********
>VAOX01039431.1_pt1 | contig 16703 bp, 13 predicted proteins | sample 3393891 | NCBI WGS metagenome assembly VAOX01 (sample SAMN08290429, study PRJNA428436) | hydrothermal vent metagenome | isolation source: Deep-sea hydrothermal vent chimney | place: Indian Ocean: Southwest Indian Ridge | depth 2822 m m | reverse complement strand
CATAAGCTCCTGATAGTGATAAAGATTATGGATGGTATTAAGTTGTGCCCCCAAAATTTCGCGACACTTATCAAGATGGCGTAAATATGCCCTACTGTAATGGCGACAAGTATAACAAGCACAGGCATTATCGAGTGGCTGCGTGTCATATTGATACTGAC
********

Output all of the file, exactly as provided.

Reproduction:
>VAOX01039431.1_pt1 | contig 16703 bp, 13 predicted proteins | sample 3393891 | NCBI WGS metagenome assembly VAOX01 (sample SAMN08290429, study PRJNA428436) | hydrothermal vent metagenome | isolation source: Deep-sea hydrothermal vent chimney | place: Indian Ocean: Southwest Indian Ridge | depth 2822 m m | reverse complement strand
CATAAGCTCCTGATAGTGATAAAGATTATGGATGGTATTAAGTTGTGCCCCCAAAATTTCGCGACACTTATCAAGATGGCGTAAATATGCCCTACTGTAATGGCGACAAGTATAACAAGCACAGGCATTATCGAGTGGCTGCGTGTCATATTGATACTGAC